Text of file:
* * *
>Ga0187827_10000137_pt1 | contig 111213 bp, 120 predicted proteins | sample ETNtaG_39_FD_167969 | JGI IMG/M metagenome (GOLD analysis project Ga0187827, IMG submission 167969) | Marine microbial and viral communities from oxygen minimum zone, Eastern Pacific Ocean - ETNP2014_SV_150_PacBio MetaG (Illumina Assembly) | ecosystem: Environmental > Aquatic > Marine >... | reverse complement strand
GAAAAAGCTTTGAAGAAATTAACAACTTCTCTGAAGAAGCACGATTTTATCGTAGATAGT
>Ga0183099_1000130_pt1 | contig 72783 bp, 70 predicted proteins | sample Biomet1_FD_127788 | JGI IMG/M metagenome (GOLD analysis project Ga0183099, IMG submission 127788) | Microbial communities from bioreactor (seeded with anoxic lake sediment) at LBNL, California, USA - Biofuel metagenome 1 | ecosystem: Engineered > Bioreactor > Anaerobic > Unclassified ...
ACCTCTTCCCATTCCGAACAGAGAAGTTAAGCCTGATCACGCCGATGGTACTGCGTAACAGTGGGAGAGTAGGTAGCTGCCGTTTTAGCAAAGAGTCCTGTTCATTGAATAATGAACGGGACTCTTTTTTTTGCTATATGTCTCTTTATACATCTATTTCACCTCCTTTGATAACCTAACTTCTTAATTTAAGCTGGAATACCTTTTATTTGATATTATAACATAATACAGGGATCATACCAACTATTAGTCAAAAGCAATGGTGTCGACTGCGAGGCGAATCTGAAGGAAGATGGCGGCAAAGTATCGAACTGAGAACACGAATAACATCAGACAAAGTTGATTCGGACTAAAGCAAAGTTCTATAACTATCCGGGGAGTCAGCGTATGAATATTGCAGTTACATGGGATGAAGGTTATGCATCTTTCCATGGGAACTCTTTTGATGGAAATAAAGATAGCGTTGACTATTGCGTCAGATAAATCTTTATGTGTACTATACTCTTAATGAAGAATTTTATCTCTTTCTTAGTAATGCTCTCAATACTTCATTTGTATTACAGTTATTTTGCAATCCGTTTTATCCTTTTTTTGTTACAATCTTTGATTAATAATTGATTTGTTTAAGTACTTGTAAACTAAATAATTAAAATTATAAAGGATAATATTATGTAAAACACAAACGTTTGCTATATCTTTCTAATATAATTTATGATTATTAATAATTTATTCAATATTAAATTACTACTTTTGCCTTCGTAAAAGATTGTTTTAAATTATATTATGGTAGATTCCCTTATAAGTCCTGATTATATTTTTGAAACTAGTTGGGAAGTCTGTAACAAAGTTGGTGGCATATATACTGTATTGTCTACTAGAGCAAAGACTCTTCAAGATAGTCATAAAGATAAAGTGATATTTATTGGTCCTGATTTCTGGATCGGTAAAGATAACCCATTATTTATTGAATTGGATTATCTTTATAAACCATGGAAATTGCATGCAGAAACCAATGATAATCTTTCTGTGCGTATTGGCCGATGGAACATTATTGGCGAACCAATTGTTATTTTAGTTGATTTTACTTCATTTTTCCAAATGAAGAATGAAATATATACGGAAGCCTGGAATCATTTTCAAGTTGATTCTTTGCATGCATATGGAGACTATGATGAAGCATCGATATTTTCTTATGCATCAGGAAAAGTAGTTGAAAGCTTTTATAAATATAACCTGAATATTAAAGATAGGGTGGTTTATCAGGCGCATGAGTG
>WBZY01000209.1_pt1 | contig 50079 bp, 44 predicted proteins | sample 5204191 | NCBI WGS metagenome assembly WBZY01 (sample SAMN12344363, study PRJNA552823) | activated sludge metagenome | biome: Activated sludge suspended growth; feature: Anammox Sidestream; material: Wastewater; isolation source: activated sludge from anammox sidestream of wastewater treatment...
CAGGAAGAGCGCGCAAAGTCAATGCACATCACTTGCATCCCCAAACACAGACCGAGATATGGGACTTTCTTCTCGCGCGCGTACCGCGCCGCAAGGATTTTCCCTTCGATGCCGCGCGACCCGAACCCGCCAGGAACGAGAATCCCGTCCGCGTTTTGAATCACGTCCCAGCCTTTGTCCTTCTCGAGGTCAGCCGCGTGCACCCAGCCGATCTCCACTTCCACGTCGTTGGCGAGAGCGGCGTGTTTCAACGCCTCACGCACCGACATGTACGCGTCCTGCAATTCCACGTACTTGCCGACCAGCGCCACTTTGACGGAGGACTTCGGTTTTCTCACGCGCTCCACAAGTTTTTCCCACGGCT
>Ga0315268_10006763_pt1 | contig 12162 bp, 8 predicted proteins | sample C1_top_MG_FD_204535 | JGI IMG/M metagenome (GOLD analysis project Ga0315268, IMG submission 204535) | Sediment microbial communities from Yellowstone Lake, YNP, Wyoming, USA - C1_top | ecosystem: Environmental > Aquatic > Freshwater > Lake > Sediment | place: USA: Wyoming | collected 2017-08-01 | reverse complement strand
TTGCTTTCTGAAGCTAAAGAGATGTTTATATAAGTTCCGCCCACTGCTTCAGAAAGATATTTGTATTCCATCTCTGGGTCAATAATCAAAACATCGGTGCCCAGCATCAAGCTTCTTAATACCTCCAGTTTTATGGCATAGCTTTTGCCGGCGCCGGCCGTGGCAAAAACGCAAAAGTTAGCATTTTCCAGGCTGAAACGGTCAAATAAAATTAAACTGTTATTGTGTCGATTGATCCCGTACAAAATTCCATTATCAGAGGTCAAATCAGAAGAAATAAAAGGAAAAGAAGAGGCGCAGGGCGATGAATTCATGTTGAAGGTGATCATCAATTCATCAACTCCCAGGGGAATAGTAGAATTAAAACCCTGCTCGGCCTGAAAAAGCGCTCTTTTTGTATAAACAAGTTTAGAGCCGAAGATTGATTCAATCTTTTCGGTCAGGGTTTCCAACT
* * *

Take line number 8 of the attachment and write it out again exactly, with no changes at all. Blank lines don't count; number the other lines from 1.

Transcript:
TTGCTTTCTGAAGCTAAAGAGATGTTTATATAAGTTCCGCCCACTGCTTCAGAAAGATATTTGTATTCCATCTCTGGGTCAATAATCAAAACATCGGTGCCCAGCATCAAGCTTCTTAATACCTCCAGTTTTATGGCATAGCTTTTGCCGGCGCCGGCCGTGGCAAAAACGCAAAAGTTAGCATTTTCCAGGCTGAAACGGTCAAATAAAATTAAACTGTTATTGTGTCGATTGATCCCGTACAAAATTCCATTATCAGAGGTCAAATCAGAAGAAATAAAAGGAAAAGAAGAGGCGCAGGGCGATGAATTCATGTTGAAGGTGATCATCAATTCATCAACTCCCAGGGGAATAGTAGAATTAAAACCCTGCTCGGCCTGAAAAAGCGCTCTTTTTGTATAAACAAGTTTAGAGCCGAAGATTGATTCAATCTTTTCGGTCAGGGTTTCCAACT